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DeBeers, Botswana deal under the lens again

Publishing Date : 10 September, 2019


Botswana must revisit its diamond agreement with DeBeers, the Africa report titled “Botswana unravels: unmasking Africa’s democracy poster child” released on Wednesday, 28 August 2019 has revealed.

It states that the current agreement expires in March 2021, and, according to that agreement, negotiations for a new one should be completed before September 2020 – a year from now. According to the report, negotiations started in July and BDP seems keen to renew the agreement perhaps pushing for stronger government power and involvement. 

“Sadly, the agreement does not appear to be a big election issue and the opposition seems unconcerned while the ruling party, on the other hand, continues the renewal negotiations in complete secrecy raising concerns of another secret deal, which may be even worse than the current one,” report points out.

Before that, the Africa report highlights that it must fully disclose to its citizens the detailed nature of this relationship, including the respective past and current financial benefits. For far too long, it explains that the secret deal has provided fertile ground for zero accountability on the part of the ruling elite and DeBeers. It states that the bottom line is Botswana must stop believing the myth and confront corruption, and this, and the non-transparent manner in which diamond revenue is managed and shared.

Even more damning and paradoxical, it says Botswana is technically a rich country but in reality, half of its 2.4-million people live in poverty – essentially the problem of how its diamond wealth is managed and distributed. In Botswana, the report posits that in the underlying, there is a carefully crafted system, aimed at subverting – not advancing – democratic practice, manipulating control of diamond revenue for political advantage, and entrenching and preserving BDP’s political hegemony.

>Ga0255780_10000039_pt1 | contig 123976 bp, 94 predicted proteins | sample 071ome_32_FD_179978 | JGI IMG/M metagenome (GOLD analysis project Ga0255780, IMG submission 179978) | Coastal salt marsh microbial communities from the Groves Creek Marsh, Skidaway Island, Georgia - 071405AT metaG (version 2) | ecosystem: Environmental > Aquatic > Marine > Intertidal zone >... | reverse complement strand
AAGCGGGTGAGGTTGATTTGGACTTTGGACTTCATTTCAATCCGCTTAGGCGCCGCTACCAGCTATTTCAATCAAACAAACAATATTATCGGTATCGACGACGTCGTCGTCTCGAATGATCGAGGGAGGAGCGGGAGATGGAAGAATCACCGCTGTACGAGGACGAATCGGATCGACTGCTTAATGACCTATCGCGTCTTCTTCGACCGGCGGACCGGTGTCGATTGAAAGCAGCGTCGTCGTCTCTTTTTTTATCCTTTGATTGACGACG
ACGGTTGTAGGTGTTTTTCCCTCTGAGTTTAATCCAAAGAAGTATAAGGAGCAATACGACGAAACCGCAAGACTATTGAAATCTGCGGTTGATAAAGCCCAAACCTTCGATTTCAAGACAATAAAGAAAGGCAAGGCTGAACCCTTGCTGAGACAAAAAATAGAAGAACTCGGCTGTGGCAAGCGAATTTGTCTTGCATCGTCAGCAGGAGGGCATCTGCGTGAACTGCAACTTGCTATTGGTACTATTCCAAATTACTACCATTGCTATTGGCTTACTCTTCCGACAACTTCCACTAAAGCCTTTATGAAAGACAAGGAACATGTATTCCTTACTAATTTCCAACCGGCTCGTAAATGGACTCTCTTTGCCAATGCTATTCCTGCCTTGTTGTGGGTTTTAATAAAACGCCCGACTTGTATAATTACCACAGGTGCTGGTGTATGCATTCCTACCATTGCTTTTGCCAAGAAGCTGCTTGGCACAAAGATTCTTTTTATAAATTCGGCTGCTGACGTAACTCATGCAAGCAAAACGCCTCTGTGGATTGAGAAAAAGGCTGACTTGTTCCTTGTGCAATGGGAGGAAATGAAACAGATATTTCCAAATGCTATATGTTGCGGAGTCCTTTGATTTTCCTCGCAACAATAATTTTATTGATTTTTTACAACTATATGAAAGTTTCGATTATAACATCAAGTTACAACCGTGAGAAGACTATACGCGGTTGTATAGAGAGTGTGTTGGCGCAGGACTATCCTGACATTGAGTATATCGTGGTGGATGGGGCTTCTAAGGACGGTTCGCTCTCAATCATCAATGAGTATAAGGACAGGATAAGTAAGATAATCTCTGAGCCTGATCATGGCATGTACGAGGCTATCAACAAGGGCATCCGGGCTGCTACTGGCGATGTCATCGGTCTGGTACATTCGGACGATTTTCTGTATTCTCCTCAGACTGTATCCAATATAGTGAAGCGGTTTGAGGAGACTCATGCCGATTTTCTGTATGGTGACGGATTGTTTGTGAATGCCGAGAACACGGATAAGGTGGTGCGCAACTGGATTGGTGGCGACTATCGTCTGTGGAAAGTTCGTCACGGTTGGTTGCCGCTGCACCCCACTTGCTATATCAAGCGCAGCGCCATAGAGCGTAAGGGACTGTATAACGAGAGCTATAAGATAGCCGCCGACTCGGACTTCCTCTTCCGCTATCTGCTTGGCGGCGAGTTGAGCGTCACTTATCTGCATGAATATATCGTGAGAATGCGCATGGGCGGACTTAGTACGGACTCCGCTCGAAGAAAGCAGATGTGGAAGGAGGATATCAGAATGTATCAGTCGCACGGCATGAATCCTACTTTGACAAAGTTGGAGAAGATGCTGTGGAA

Diamonds contribute 80% of Botswana’s revenue. Based on its diamond wealth measured against its population, Botswana is officially considered a middle-income country. South African diamond mining giant, DeBeers, began prospecting for diamonds in northern Botswana in early 1970 and opened its first mine at Orapa in 1972. In 1982, it opened what became the world richest diamond mine in Jwaneng. In 1969, the government of Botswana entered into an agreement with DeBeers to establish DEBSWANA, in which each party had a 50% stake.

DEBSWANA is a key player in Botswana’s economy, employing over 5,000 public sector workers and making a significant contribution to government revenue. The partnership between the government and DeBeers has been one of the longest-running public-private partnerships in history but also one that is considered to be well managed on the face of it. However, a closer look reveals that this, too, is a myth.



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